COMMUNITIES WORSHIPPING HUMANS
The preceding chapter outlined the ways in which John used mythologies to define the meaning of history and to promote a particular identity for the congregations within that history. How did John imagine this system would be expressed in the life of a community that worshipped Jesus? How was it to be different from mainstream society? This chapter looks more specifically at the character of the congregations as John understood them by exploring leadership and organization, the character of apocalyptic personhood, and outsiders.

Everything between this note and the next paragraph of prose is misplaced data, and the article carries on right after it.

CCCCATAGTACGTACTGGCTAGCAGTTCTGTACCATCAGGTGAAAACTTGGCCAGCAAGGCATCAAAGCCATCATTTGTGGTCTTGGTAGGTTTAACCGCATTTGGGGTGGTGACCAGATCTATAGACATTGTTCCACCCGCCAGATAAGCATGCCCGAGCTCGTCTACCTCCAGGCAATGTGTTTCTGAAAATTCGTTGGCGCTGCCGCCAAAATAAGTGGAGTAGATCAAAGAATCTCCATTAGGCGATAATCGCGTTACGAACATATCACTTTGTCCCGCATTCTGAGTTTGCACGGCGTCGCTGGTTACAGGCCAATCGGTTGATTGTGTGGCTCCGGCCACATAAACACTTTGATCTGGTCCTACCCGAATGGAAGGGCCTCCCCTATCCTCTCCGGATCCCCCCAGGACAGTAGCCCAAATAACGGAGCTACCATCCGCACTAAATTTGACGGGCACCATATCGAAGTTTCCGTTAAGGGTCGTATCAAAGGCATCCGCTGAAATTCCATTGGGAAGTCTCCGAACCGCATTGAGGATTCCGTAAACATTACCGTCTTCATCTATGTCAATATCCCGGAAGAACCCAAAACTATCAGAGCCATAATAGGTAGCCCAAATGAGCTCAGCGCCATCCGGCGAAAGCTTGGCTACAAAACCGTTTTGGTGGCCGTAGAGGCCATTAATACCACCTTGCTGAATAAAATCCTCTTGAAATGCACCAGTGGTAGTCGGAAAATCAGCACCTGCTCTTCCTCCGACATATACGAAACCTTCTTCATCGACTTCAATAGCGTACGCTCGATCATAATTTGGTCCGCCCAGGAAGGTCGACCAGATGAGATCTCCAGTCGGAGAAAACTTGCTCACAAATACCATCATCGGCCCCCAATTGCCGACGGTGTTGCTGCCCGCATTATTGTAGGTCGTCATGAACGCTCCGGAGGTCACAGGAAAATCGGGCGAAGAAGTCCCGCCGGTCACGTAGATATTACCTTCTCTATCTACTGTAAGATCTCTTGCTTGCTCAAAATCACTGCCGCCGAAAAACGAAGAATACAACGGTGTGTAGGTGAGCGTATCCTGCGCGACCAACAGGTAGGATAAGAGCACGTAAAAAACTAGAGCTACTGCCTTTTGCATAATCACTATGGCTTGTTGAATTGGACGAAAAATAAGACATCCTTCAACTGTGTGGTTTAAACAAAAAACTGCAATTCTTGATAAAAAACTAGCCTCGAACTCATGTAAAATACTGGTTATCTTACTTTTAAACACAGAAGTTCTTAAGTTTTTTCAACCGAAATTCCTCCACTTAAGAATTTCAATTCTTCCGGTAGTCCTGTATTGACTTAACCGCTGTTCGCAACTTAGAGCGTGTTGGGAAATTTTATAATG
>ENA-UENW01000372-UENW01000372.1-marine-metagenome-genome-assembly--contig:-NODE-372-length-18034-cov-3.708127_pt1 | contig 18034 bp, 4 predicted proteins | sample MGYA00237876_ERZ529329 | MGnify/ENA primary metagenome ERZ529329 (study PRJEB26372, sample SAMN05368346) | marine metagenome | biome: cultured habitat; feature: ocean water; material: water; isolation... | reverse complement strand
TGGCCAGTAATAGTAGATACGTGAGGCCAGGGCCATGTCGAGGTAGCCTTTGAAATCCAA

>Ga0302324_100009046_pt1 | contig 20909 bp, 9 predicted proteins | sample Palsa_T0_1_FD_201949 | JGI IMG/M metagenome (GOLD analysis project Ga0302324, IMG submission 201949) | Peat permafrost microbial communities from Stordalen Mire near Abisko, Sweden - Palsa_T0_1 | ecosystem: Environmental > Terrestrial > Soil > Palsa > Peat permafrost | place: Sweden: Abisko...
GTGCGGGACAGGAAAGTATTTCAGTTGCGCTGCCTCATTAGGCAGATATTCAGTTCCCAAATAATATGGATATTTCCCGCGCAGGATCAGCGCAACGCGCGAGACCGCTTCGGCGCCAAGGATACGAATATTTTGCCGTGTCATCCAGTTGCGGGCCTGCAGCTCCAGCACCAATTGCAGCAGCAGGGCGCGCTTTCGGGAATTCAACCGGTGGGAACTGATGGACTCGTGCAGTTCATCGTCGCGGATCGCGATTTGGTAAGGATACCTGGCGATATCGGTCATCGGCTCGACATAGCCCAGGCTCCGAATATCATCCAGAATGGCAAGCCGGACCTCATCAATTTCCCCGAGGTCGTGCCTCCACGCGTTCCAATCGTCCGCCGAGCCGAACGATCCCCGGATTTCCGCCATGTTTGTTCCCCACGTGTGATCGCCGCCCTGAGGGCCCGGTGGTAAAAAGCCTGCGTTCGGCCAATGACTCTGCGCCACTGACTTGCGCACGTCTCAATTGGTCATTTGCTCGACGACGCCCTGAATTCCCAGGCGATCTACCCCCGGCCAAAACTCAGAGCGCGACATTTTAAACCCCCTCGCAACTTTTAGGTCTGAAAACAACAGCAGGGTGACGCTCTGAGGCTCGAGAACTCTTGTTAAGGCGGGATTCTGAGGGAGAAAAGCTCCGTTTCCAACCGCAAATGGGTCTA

According to John's text, “church” was the fundamental unit of the movement to which he belonged, but Revelation makes clear that these churches were related to each other. The messages of Revelation 2–3 were directed toward particular congregations but were sent to all seven churches because all were actually being addressed in each message. Thus, near the end of each message comes the refrain, “Let the one who has ears hear what the spirit says to the churches” (emphasis added). This thought is emphasized again in the center of the seven messages. In the midsection of the middle message (the fourth one, to the church in Thyatira), we are told that Jezebel and her followers will be punished and “all the churches will know that I am the one who searches heart and minds” (2:23, emphasis added). So Reve-